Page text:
Subjects who opted for surgical therapy underwent an anatomic radical retropubic prostatectomy.26 The decision to perform cavernosal nerve-sparing was made by the patient and surgeon. The degree to which the surgeon preserved the nerves was categorized as nonnerve-sparing (n = 28 patients; 9.1%), unilateral nerve-sparing (n = 31 patients; 10.1%), or bilateral nerve-sparing (n = 248 patients; 80.8%).
Subjects who selected EBRT received either 3-dimensional conformal therapy or intensity-modulated radiation therapy, designed to maximize the radiation dose to the prostate and minimize exposure to surrounding structures, including the bladder and rectum.27, 28 Radiation to the prostate was delivered in fractionated doses divided over multiple treatments for a total dose to the prostate of 68 to 77 gray (Gy), in doses per fraction of 180 to 200 centigray (cGy) prescribed at 90% to 100% of the isodose line. Short-term androgen deprivation therapy was administered concurrently to 46 EBRT subjects (59.0%).
Subjects who selected BT received either BT monotherapy (n = 67 patients; 74.4%) or BT in combination with EBRT (n = 23 patients; 25.6%) depending on the risk stratification of their prostate cancer. After preoperative volumetric analysis as a separate outpatient procedure, BT was performed through a transperineal approach with transrectal ultrasound guidance. According to preoperative dosimetric planning, a mean of 89 ± 34 radioactive seeds were implanted into the prostate. Plain radiography in the supine position confirmed seed placement. For high dose rate BT, transperineal catheters were placed for postoperative dosimetric planning. High-dose radiation was then delivered through the catheters, which were removed after the completion of therapy. In subjects who received combination BT and EBRT, BT was preceded by an attenuated EBRT total dose of 45 Gy to the low pelvis, centered on the prostate. Two to 4 weeks after treatment, computed tomography (CT) imaging of the pelvis verified postimplant dosimetry. Short-term androgen deprivation therapy was administered to 21 (23%) of the BT recipients.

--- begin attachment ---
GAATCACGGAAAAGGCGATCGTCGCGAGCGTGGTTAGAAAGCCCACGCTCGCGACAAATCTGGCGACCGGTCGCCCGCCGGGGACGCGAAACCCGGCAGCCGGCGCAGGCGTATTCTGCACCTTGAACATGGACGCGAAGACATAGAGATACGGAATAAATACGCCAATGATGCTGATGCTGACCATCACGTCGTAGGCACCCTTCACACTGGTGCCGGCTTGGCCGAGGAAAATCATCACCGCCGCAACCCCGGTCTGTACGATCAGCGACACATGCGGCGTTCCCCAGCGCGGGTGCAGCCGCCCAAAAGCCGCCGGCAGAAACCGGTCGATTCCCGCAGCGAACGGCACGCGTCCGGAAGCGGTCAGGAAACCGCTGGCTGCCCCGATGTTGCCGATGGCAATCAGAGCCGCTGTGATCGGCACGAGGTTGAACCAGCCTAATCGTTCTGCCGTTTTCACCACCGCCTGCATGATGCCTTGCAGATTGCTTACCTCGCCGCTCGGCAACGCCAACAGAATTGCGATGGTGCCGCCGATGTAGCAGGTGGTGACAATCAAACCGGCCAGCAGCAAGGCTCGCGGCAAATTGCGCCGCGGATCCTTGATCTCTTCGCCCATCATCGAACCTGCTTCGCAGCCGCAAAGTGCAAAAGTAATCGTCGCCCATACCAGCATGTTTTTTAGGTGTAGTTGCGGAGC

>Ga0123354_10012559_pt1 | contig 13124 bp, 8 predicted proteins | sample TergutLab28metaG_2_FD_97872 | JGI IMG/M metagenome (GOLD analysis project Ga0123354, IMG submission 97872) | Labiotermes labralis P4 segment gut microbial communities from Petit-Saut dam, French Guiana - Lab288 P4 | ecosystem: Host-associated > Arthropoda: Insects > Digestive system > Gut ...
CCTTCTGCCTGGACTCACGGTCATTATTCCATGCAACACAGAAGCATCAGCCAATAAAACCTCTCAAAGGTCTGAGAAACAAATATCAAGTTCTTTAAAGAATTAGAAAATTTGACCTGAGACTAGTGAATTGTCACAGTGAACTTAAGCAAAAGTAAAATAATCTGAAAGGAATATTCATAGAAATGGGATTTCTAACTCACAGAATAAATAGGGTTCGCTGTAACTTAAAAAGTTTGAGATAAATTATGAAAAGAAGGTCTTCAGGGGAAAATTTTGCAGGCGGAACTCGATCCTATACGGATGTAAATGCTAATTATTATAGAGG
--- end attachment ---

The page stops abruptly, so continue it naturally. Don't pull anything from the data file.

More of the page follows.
Demographic and clinical variables were compared among treatment arms with chi-squared analysis for categorical variables and analysis of variance (ANOVA) for continuous variables. General and disease-specific HRQOL were assessed using the principle of survival analysis with Cox proportional hazards models to characterize recovery trends. Models were created based on the occurrence of subjects' return to baseline score. A subject was considered to have returned to baseline if his domain score was at least 90% of his baseline. For the AUASI, in which a higher score indicates a worse outcome, a subject was considered to have returned to baseline if his domain score was ≤110% of his pretreatment score. Once a subject returned to baseline, his time to return was censored. Cox proportional hazards ratios were compared to detect differences in the return to baseline among treatment groups. When no significant difference was noted in the outcome measure between 2 treatment modalities, they were collapsed.
We performed a subset analysis of sexual function in men who were potent prior to treatment, defining potency as a sexual function score of at least 70.29 RP subjects were stratified into bilateral versus nonnerve-sparing (unilateral nerve-sparing cases were grouped with nonnerve-sparing cases).